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Finding a Breastfeeding Friendly Doctor

It is recommended that expectant parents begin interviewing pediatricians for their baby while they are pregnant. In addition to other questions you may be asking about the office, here are a few questions that you can ask about breastfeeding and hints about the responses you should look to receive.

  1. Are you and your staff knowledgeable about breastfeeding?
    You want your pediatrician and those on his staff to be knowledgeable and supportive of breastfeeding. It would be ideal if he or she has received formal training about breastfeeding by attending continuing education conferences or educating themselves.
  2. What percentage of babies in your practice are breastfed? Of those, how many are exclusively breastfed?
    It would be ideal for the pediatric practice that you join to have high breastfeeding rates, at least even with the national average of breastfeeding (approximately 75%). If the office does not know their breastfeeding rates or has a low rate, don’t be discouraged, just be sure that the pediatrician is dedicated to helping you to achieve your breastfeeding goals and is willing to research the subject if need be.
  3. Do you encourage exclusive breastfeeding for the first 6 months of life? When do you recommend solid foods be introduced?
    The AAP recommends that babies be exclusively breastfed for the first 6 months of life. This means healthy babies do not need additional foods or formula. Your doctor should recommend that you introduce solid foods around 6 months.
  4. When do you recommend weaning?
    Weaning should be recommended when the mother and/or baby are no longer interested and satisfied with breastfeeding. The AAP recommends that babies be breastfed for at least a year, and thereafter for as long as is mutually desired by the mother and child.
  5. Do you have a lactation consultant in the office that can help should problems arise? If you don’t have one in the office is there one to which you refer?
    It would be wonderful if all pediatric offices had a lactation consultant on staff, but unfortunately that is not often the case. Just be sure that the office has a way for you to get breastfeeding help through a lactation consultant should you need it.
  6. Do you observe breastfeeding in the office to identify any problems?
    Pediatricians, or a nurse or lactation consultant in their office, should observe breastfeeding during the first 2 weeks of life to ensure that the baby is latching on well and milk-transfer is occurring. If problems are identified, further observation may be needed and a referral may be possible. Breastfeeding may be observed anytime should problems arise.
  7. Is your office supportive of mothers who return to work and desire to breastfeed? How can you support me in doing this?
    Your pediatrician should be supportive of your desire to work and breastfeed and be educated about the use of pumps to make this possible. He or she may also be able to help with a note to your employer about your need to continue breastfeeding after returning to work. Your pediatrician could also help you to make sure that you have the necessary accommodations for return to work (place to pump, breast pump and accessories, appropriate breaks, etc.) through a letter to your employer.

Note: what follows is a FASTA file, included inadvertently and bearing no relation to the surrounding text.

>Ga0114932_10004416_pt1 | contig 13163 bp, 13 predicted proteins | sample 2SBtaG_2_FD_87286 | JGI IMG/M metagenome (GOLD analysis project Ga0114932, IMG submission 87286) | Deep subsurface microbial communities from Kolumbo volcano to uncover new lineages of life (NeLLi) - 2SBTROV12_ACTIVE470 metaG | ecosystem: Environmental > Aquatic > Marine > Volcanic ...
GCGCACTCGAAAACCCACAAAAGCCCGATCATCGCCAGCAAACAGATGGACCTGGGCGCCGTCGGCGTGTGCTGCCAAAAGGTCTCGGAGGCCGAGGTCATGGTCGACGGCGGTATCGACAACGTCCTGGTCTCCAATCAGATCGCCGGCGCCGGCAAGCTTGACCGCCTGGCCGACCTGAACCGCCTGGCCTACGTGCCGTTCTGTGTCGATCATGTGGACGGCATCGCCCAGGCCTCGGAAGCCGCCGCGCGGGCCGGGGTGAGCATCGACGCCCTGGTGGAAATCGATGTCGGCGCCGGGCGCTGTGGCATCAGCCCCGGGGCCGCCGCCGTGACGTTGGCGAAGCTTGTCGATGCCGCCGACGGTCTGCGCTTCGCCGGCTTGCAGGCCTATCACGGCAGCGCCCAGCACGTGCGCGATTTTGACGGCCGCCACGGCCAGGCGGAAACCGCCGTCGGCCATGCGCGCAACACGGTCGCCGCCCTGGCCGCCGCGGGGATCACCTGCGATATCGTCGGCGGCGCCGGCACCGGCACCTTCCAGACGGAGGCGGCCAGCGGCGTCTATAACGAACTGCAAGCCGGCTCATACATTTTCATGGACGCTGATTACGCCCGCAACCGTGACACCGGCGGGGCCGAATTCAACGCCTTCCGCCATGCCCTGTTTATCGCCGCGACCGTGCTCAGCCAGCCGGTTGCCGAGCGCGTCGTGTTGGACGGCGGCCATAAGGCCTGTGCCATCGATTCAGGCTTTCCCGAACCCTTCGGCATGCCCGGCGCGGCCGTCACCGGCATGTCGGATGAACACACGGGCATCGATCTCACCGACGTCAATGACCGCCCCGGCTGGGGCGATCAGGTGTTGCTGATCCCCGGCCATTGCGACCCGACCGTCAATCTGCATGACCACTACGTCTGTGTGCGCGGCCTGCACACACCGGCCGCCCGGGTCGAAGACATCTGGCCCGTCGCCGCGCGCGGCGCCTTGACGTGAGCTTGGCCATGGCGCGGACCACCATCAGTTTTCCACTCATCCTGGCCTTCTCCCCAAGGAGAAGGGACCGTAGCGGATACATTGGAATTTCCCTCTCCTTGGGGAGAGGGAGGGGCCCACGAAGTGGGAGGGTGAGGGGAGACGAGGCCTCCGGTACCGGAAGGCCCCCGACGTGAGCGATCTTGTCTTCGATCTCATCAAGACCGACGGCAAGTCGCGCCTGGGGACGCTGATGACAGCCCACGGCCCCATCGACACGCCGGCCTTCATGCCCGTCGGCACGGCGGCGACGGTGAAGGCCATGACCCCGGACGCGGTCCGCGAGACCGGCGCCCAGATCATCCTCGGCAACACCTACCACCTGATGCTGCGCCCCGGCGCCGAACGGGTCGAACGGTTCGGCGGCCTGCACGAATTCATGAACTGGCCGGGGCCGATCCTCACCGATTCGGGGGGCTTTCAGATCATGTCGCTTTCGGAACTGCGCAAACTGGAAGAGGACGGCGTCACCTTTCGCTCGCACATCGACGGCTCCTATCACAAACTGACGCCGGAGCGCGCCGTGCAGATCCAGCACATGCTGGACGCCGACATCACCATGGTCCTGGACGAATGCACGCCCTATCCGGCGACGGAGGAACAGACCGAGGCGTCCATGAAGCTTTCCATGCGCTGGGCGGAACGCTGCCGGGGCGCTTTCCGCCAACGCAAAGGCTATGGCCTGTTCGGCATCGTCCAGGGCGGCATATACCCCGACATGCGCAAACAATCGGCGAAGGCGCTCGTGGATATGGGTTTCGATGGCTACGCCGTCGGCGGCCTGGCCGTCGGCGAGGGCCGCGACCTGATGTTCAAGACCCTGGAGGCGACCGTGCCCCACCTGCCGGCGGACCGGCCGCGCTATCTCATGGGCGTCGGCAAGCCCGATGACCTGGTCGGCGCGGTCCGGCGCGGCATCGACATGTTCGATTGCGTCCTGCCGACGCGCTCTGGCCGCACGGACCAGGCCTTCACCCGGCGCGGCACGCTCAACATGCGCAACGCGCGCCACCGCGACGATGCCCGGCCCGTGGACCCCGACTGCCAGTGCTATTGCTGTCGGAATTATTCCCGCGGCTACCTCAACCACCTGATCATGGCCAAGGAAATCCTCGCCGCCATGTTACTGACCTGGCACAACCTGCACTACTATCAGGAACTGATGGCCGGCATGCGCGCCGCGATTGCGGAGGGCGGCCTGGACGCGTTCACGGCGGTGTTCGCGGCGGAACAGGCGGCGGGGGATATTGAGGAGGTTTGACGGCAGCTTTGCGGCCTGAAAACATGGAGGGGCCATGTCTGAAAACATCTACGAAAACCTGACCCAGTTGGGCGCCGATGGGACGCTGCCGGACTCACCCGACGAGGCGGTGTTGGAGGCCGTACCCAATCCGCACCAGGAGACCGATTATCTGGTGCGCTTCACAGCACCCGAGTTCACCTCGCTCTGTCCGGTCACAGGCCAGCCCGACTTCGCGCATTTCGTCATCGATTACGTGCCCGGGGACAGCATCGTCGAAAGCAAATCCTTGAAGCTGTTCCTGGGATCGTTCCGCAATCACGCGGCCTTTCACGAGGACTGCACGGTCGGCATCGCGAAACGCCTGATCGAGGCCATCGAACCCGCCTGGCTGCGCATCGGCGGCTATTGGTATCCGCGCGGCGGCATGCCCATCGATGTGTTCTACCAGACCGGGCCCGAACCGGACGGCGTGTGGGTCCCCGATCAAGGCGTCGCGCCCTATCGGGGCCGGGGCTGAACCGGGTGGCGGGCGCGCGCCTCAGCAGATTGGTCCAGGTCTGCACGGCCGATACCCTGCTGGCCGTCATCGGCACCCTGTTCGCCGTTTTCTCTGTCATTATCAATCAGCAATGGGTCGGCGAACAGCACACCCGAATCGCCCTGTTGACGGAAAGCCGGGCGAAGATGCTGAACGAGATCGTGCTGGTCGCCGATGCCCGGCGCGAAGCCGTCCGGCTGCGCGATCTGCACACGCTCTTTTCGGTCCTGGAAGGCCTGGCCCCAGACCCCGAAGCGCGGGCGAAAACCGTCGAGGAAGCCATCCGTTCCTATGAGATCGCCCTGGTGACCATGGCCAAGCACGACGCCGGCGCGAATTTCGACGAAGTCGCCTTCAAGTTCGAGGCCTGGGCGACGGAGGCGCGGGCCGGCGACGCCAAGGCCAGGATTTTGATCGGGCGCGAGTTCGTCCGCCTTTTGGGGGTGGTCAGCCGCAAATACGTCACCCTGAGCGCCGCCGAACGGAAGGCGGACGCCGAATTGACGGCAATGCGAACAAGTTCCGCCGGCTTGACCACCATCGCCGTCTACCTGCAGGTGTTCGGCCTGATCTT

8. Are you familiar with resources available to determine the safety of medication use for the mother while breastfeeding?
    There are several resources available that can help pediatricians to advise mothers about their medication use while breastfeeding. Mothers are often counseled to discontinue breastfeeding or “pump and dump” when it is sometimes not necessary.

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Section on Breastfeeding (Copyright © 2009 American Academy of Pediatrics)

The information contained on this Web site should not be used as a substitute for the medical care and advice of your pediatrician. There may be variations in treatment that your pediatrician may recommend based on individual facts and circumstances.


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Alcohol and Pregnancy: Itís Just Not Worth the Risk

There's no guarantee that a baby will be born healthy or grow up healthy. However, there is an absolute guarantee that a child will not have a fetal alcohol spectrum disorder (FASD) if a mother does not drink alcohol while pregnant.

No Alcohol during Pregnancy is the Safest Choice

An estimated 40,000 babies are born each year with FASDs, which can result in birth defects, intellectual or learning disabilitiesbehavior problems and trouble learning life skills. These difficulties last a lifetime.

​FASDs are completely preventable by abstaining from alcohol while pregnant (and while trying to conceive). Despite myths, there is no scientific evidence available that sets a “safe” amount of alcohol that will not affect the developing fetus.

Talk with Your Doctor

Women are encouraged to talk with their obstetricians, pediatricians and other health care providers so they can not only understand the risks, but also make the best choice for the health of their baby.

Additional Resources:

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Fetal Alcohol Spectrum Disorders Program (Copyright © 2014 American Academy of Pediatrics)

The information contained on this Web site should not be used as a substitute for the medical care and advice of your pediatrician. There may be variations in treatment that your pediatrician may recommend based on individual facts and circumstances.


All information provided by  For additional information, including links and video, please go to the following website: